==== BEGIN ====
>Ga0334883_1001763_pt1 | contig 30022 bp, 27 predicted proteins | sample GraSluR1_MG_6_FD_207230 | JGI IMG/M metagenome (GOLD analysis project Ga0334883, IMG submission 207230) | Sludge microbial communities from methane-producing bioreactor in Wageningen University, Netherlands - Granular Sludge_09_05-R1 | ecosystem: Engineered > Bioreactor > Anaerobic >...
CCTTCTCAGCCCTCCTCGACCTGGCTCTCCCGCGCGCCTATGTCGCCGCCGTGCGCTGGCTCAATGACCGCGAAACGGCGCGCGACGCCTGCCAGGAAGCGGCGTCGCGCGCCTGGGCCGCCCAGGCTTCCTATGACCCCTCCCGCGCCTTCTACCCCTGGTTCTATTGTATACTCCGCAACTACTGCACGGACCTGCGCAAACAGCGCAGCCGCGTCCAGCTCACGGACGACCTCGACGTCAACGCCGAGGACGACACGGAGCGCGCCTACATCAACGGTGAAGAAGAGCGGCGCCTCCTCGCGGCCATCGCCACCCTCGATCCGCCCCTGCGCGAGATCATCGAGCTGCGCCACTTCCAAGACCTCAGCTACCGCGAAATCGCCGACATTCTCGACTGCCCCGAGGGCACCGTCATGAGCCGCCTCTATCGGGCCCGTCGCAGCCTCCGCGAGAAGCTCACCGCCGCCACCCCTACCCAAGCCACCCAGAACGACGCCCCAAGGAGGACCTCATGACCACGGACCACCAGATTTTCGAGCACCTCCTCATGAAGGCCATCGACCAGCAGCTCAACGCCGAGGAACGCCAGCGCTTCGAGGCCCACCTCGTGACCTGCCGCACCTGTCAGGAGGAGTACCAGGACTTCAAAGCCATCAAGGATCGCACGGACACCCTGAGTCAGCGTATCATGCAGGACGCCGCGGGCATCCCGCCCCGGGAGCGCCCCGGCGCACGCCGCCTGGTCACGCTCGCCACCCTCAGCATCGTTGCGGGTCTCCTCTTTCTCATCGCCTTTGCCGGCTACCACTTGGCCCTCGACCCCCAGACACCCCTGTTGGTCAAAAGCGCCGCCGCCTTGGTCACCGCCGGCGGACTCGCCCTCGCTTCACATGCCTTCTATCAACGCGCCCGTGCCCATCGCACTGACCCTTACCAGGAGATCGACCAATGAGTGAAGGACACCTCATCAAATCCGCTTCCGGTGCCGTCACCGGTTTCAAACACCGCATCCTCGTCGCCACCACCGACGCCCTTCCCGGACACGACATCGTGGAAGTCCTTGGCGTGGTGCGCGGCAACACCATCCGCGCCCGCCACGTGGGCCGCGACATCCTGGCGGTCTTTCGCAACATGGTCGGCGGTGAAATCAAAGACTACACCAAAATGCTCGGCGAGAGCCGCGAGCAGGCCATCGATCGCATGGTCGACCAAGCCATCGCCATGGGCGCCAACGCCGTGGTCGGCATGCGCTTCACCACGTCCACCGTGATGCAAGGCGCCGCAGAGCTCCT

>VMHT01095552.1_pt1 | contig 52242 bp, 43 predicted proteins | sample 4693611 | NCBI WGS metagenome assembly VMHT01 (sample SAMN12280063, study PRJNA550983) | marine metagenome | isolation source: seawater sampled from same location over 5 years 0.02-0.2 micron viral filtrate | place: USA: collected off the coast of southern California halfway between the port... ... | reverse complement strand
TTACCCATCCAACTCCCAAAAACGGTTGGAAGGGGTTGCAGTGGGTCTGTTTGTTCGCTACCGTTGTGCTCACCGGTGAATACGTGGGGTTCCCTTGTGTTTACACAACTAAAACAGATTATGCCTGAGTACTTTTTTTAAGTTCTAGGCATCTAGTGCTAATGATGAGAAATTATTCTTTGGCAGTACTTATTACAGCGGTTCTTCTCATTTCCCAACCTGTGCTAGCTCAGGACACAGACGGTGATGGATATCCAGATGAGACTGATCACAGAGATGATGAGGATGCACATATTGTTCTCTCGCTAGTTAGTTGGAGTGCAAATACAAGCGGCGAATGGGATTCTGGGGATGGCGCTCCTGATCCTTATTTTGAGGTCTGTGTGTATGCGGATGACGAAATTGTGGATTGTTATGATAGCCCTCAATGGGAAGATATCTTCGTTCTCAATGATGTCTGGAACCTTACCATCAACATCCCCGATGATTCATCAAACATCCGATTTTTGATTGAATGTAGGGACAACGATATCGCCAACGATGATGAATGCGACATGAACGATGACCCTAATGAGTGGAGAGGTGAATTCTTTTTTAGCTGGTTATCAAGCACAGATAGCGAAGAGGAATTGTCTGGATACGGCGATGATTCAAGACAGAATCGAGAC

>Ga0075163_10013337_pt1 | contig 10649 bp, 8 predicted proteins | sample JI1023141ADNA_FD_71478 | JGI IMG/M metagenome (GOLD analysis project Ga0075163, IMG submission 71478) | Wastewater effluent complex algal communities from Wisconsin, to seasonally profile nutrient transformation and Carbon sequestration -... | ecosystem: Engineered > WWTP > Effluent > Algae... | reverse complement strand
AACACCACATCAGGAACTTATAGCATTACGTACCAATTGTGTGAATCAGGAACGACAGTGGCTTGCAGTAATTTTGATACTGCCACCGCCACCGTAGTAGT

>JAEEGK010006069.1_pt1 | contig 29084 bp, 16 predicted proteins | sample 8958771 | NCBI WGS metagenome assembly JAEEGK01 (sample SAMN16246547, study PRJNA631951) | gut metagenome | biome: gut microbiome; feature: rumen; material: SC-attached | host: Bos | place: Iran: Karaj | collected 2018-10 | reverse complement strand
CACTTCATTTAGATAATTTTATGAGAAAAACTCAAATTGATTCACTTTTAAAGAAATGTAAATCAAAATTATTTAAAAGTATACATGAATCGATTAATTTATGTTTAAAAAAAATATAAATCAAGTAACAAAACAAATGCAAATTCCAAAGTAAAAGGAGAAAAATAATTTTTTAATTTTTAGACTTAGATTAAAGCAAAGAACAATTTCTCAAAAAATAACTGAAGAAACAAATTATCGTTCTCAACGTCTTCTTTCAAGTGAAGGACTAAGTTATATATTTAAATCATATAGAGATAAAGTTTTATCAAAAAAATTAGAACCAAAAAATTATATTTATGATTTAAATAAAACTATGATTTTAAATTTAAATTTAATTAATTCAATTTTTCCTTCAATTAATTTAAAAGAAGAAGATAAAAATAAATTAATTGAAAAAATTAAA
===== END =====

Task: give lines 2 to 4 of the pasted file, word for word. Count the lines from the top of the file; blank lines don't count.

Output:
CCTTCTCAGCCCTCCTCGACCTGGCTCTCCCGCGCGCCTATGTCGCCGCCGTGCGCTGGCTCAATGACCGCGAAACGGCGCGCGACGCCTGCCAGGAAGCGGCGTCGCGCGCCTGGGCCGCCCAGGCTTCCTATGACCCCTCCCGCGCCTTCTACCCCTGGTTCTATTGTATACTCCGCAACTACTGCACGGACCTGCGCAAACAGCGCAGCCGCGTCCAGCTCACGGACGACCTCGACGTCAACGCCGAGGACGACACGGAGCGCGCCTACATCAACGGTGAAGAAGAGCGGCGCCTCCTCGCGGCCATCGCCACCCTCGATCCGCCCCTGCGCGAGATCATCGAGCTGCGCCACTTCCAAGACCTCAGCTACCGCGAAATCGCCGACATTCTCGACTGCCCCGAGGGCACCGTCATGAGCCGCCTCTATCGGGCCCGTCGCAGCCTCCGCGAGAAGCTCACCGCCGCCACCCCTACCCAAGCCACCCAGAACGACGCCCCAAGGAGGACCTCATGACCACGGACCACCAGATTTTCGAGCACCTCCTCATGAAGGCCATCGACCAGCAGCTCAACGCCGAGGAACGCCAGCGCTTCGAGGCCCACCTCGTGACCTGCCGCACCTGTCAGGAGGAGTACCAGGACTTCAAAGCCATCAAGGATCGCACGGACACCCTGAGTCAGCGTATCATGCAGGACGCCGCGGGCATCCCGCCCCGGGAGCGCCCCGGCGCACGCCGCCTGGTCACGCTCGCCACCCTCAGCATCGTTGCGGGTCTCCTCTTTCTCATCGCCTTTGCCGGCTACCACTTGGCCCTCGACCCCCAGACACCCCTGTTGGTCAAAAGCGCCGCCGCCTTGGTCACCGCCGGCGGACTCGCCCTCGCTTCACATGCCTTCTATCAACGCGCCCGTGCCCATCGCACTGACCCTTACCAGGAGATCGACCAATGAGTGAAGGACACCTCATCAAATCCGCTTCCGGTGCCGTCACCGGTTTCAAACACCGCATCCTCGTCGCCACCACCGACGCCCTTCCCGGACACGACATCGTGGAAGTCCTTGGCGTGGTGCGCGGCAACACCATCCGCGCCCGCCACGTGGGCCGCGACATCCTGGCGGTCTTTCGCAACATGGTCGGCGGTGAAATCAAAGACTACACCAAAATGCTCGGCGAGAGCCGCGAGCAGGCCATCGATCGCATGGTCGACCAAGCCATCGCCATGGGCGCCAACGCCGTGGTCGGCATGCGCTTCACCACGTCCACCGTGATGCAAGGCGCCGCAGAGCTCCT

>VMHT01095552.1_pt1 | contig 52242 bp, 43 predicted proteins | sample 4693611 | NCBI WGS metagenome assembly VMHT01 (sample SAMN12280063, study PRJNA550983) | marine metagenome | isolation source: seawater sampled from same location over 5 years 0.02-0.2 micron viral filtrate | place: USA: collected off the coast of southern California halfway between the port... ... | reverse complement strand
TTACCCATCCAACTCCCAAAAACGGTTGGAAGGGGTTGCAGTGGGTCTGTTTGTTCGCTACCGTTGTGCTCACCGGTGAATACGTGGGGTTCCCTTGTGTTTACACAACTAAAACAGATTATGCCTGAGTACTTTTTTTAAGTTCTAGGCATCTAGTGCTAATGATGAGAAATTATTCTTTGGCAGTACTTATTACAGCGGTTCTTCTCATTTCCCAACCTGTGCTAGCTCAGGACACAGACGGTGATGGATATCCAGATGAGACTGATCACAGAGATGATGAGGATGCACATATTGTTCTCTCGCTAGTTAGTTGGAGTGCAAATACAAGCGGCGAATGGGATTCTGGGGATGGCGCTCCTGATCCTTATTTTGAGGTCTGTGTGTATGCGGATGACGAAATTGTGGATTGTTATGATAGCCCTCAATGGGAAGATATCTTCGTTCTCAATGATGTCTGGAACCTTACCATCAACATCCCCGATGATTCATCAAACATCCGATTTTTGATTGAATGTAGGGACAACGATATCGCCAACGATGATGAATGCGACATGAACGATGACCCTAATGAGTGGAGAGGTGAATTCTTTTTTAGCTGGTTATCAAGCACAGATAGCGAAGAGGAATTGTCTGGATACGGCGATGATTCAAGACAGAATCGAGAC